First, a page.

[00:11.16]Specialisation can be seen as a response to the problem
[00:14.87]of an increasing accumulation of scientific knowledge.
[00:19.40]By splitting up the subject matter into smaller units,
[00:23.03]one man could continue to handle the information
[00:26.26]and use it as the basis for further research.
[00:29.68]But specialisation was only one of a series of
[00:32.91]related developments in science
[00:35.33]affecting the process of communication.
[00:38.85]Another was the growing professionalisation
[00:41.99]of scientific activity.
[00:44.91]No clear-cut distinction can be drawn
[00:47.29]between professionals and amateurs in science:
[00:50.93]exceptions can be found to any rule.
[00:54.91]Nevertheless, the word 'amateur' does carry a connotation
[00:59.35]that the person concerned is not fully integrated into
[01:03.37]the scientific community and,
[01:05.21]in particular, may not fully share its values.
[01:10.35]The growth of specialisation in the nineteenth century,
[01:13.90]with its consequent requirement of a longer,
[01:16.92]more complex training, implied greater problems for
[01:20.67]amateur participation in science.
[01:24.50]The trend was naturally most obvious in those areas of
[01:28.73]science based especially on a mathematical
[01:31.55]or laboratory training,
[01:33.78]and can be illustrated in terms of the development
[01:36.79]of geology in the United Kingdom.
[01:40.62]A comparison of British geological publications
[01:43.90]over the last century and a half reveals not simply
[01:47.74]an increasing emphasis on the primacy of research,
[01:51.17]but also a changing definition of
[01:53.50]what constitutes an acceptable research paper.
[01:57.33]Thus, in the nineteenth century,
[01:59.54]local geological studies represented worth while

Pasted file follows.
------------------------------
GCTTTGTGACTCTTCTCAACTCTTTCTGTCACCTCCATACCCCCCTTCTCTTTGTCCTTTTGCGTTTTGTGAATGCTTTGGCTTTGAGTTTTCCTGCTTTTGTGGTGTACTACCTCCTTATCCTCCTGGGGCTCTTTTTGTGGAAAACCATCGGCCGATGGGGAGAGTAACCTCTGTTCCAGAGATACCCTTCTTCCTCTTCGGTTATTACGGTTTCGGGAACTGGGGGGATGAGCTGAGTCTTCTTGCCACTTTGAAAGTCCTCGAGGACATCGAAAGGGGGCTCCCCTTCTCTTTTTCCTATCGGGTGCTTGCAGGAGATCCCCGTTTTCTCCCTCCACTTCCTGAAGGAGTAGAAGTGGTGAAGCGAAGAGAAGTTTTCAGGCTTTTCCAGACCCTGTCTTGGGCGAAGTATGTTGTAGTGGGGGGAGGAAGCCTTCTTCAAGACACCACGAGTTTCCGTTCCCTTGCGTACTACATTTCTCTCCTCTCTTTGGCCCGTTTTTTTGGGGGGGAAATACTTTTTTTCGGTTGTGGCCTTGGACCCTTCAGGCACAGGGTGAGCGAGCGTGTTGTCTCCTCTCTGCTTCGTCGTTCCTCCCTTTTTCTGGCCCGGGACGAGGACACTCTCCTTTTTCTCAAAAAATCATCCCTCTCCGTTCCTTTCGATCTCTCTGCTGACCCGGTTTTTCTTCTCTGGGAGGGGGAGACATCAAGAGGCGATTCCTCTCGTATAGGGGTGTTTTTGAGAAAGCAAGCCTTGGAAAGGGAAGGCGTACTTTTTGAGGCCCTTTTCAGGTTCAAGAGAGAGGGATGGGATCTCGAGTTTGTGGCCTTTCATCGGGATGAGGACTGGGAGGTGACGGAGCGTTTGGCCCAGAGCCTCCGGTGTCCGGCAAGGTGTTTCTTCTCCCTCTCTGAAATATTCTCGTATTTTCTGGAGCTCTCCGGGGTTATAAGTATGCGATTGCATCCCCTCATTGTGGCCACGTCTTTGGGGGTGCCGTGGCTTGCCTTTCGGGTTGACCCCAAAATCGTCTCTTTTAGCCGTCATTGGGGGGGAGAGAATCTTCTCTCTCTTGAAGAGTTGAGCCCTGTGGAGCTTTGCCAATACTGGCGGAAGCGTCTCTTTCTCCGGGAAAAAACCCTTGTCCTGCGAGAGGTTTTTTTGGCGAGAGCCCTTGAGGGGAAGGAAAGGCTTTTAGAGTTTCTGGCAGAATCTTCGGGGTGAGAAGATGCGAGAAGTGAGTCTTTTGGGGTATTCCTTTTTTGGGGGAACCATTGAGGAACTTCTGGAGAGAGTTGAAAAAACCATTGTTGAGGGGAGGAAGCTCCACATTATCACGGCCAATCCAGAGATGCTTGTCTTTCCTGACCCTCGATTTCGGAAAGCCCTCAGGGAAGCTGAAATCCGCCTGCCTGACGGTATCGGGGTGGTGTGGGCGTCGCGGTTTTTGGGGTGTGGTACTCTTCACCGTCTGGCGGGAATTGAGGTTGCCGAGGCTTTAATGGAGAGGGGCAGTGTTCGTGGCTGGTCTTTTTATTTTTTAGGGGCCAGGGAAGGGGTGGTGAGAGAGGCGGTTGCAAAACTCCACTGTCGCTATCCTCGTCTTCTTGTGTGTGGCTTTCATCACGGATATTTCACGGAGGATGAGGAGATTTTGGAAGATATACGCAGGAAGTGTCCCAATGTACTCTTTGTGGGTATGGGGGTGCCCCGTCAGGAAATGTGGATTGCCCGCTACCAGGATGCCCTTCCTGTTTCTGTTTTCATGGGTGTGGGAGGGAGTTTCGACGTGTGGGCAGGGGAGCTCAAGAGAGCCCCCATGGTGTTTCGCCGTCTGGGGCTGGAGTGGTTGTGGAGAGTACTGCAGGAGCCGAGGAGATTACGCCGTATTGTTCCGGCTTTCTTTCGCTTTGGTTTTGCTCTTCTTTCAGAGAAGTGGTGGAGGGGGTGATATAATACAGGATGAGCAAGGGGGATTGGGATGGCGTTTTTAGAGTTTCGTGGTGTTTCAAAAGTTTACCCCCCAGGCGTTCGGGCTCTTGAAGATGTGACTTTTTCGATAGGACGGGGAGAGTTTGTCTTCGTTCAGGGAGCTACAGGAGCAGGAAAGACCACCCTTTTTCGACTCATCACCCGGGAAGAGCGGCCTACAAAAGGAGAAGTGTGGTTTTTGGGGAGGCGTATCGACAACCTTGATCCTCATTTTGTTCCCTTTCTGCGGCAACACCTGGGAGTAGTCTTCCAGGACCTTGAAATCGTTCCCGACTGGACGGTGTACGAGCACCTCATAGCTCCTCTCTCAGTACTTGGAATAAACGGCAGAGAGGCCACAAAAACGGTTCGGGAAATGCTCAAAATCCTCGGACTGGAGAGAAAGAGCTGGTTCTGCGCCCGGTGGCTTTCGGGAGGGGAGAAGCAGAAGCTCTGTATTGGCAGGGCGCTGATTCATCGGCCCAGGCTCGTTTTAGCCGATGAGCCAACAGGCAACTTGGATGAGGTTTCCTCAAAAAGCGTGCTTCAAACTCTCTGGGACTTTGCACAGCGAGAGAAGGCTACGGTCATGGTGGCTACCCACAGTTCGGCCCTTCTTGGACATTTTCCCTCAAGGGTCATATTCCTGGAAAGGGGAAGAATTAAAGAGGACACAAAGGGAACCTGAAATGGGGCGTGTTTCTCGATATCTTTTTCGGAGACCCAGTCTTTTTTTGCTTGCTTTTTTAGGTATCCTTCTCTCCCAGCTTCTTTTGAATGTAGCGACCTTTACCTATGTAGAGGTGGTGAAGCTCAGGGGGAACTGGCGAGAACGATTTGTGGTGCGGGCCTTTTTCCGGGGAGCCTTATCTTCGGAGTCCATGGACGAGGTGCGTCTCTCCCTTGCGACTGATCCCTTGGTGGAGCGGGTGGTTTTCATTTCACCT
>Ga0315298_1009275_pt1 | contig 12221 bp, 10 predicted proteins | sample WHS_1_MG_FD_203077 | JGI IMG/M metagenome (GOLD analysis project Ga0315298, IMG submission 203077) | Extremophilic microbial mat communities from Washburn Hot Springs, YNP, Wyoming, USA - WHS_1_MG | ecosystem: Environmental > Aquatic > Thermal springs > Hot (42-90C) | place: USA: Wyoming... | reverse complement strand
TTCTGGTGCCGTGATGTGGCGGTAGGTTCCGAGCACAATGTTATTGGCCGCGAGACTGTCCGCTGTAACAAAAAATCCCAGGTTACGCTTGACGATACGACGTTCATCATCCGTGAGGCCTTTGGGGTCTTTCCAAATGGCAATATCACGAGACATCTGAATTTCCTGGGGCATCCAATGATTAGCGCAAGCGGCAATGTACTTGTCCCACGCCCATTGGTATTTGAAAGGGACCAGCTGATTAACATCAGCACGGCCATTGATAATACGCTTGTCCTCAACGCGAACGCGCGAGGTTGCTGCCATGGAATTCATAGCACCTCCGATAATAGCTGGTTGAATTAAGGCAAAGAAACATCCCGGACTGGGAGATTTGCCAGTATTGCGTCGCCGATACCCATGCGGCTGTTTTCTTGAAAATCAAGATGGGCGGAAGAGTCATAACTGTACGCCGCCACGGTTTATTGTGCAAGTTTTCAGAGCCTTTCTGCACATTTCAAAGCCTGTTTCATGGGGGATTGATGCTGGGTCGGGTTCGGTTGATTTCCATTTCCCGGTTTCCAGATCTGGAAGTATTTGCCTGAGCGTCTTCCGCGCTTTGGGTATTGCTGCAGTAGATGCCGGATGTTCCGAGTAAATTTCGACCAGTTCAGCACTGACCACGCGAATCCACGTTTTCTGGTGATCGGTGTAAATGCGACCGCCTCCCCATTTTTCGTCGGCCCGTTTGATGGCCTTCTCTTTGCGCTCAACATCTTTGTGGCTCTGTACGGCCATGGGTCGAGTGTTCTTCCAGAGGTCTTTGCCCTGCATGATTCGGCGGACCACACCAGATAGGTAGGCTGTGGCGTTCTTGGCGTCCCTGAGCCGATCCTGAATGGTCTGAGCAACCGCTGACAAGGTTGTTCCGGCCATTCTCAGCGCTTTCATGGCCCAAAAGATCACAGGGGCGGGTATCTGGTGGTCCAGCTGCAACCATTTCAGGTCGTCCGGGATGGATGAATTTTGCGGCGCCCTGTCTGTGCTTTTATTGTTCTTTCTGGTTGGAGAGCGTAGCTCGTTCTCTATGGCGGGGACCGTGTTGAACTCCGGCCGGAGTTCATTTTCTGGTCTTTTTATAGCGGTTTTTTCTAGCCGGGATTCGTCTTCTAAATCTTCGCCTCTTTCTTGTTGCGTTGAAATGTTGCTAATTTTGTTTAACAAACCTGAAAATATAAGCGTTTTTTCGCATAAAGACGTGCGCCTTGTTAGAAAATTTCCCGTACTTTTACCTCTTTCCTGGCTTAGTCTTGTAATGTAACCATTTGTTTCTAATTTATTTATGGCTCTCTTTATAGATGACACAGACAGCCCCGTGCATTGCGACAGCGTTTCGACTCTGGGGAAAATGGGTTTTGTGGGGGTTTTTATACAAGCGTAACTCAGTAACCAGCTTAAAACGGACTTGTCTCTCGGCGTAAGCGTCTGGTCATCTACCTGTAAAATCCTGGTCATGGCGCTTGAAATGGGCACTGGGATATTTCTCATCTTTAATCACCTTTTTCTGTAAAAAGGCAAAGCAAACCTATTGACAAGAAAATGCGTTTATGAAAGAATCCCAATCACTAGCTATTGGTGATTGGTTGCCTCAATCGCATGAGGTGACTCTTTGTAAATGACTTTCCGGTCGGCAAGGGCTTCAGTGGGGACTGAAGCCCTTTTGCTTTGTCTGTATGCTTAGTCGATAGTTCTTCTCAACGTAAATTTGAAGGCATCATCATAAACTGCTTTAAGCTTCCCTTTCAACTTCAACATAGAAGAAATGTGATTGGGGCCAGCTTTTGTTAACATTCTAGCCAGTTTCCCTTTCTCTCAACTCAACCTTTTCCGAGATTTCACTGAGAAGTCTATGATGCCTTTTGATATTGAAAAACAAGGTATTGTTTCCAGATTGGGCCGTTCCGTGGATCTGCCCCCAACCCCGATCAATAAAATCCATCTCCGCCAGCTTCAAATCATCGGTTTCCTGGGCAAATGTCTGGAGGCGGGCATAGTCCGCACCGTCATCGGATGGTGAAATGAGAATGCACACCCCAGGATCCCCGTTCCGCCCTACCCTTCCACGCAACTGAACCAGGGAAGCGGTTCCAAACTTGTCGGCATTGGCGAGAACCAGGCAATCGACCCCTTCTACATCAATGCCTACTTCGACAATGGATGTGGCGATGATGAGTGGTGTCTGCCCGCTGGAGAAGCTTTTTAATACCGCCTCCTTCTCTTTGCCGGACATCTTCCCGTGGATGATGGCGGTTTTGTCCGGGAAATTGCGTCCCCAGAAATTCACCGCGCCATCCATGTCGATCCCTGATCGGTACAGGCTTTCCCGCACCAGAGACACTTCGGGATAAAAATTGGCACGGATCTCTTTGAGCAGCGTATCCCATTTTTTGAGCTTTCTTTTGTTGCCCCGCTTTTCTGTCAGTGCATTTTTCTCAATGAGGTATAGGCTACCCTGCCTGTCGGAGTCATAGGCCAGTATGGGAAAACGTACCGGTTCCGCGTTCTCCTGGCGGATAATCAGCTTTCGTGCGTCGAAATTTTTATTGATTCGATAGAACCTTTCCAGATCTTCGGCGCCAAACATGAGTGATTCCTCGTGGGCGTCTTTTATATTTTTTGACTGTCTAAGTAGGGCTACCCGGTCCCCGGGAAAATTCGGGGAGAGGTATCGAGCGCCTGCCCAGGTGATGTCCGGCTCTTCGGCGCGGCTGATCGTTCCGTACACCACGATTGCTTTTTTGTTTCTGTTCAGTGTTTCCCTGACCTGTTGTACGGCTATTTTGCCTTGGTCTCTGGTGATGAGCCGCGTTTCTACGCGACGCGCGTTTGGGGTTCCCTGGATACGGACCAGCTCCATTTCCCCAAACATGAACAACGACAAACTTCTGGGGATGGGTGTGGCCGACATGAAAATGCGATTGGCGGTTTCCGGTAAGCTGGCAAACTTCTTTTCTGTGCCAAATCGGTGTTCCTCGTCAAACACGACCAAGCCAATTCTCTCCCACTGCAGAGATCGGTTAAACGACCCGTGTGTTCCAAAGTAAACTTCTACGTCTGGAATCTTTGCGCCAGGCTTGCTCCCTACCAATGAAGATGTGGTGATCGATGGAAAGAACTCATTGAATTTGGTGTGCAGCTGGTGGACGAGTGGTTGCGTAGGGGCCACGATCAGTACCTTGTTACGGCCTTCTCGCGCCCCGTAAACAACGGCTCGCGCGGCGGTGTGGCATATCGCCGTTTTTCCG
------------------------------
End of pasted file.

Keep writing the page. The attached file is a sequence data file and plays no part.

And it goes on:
[02:02.68]research in their own right;
[02:05.12]but, in the twentieth century,
[02:07.13]local studies have increasingly become acceptable to
[02:10.17]professionals only if they incorporate,
[02:13.37]and reflect on, the wider geological picture.
[02:18.02]Amateurs, on the other hand,
[02:19.94]have continued to pursue local studies in the old way.
[02:23.87]The overall result has been to make entrance to
[02:27.20]professional geological journals harder for amateurs,
[02:31.12]a result that has been reinforced
[02:33.54]by the widespread introduction of refereeing,
[02:36.98]first by national journals in the nineteenth century
[02:40.65]and then by several local geological journals
[02:43.67]in the twentieth century.
[02:46.29]As a logical consequence of this development,
[02:49.41]separate journals have now appeared aimed mainly towards
[02:53.55]either professional or amateur readership.
[02:57.78]A rather similar process of differentiation
[03:01.00]has led to professional geologists coming together
[03:04.15]nationally within one or two specific societies,
[03:08.48]whereas the amateurs have tended either to remain
[03:11.51]in local societies or to come together nationally
[03:15.05]in a different way.
[03:17.37]Although the process of professionalisation
[03:20.29]and specialisation was already well under way
[03:23.82]in British geology during the nineteenth century,
[03:27.45]its full consequences were thus delayed
[03:30.17]until the twentieth century.
[03:33.10]In science generally, however, the nineteenth century
[03:36.83]must be reckoned as the crucial period
[03:39.76]for this change in the structure of science.内容来自 听力课堂网：http://www.tingclass.net/show-8686-250983-1.html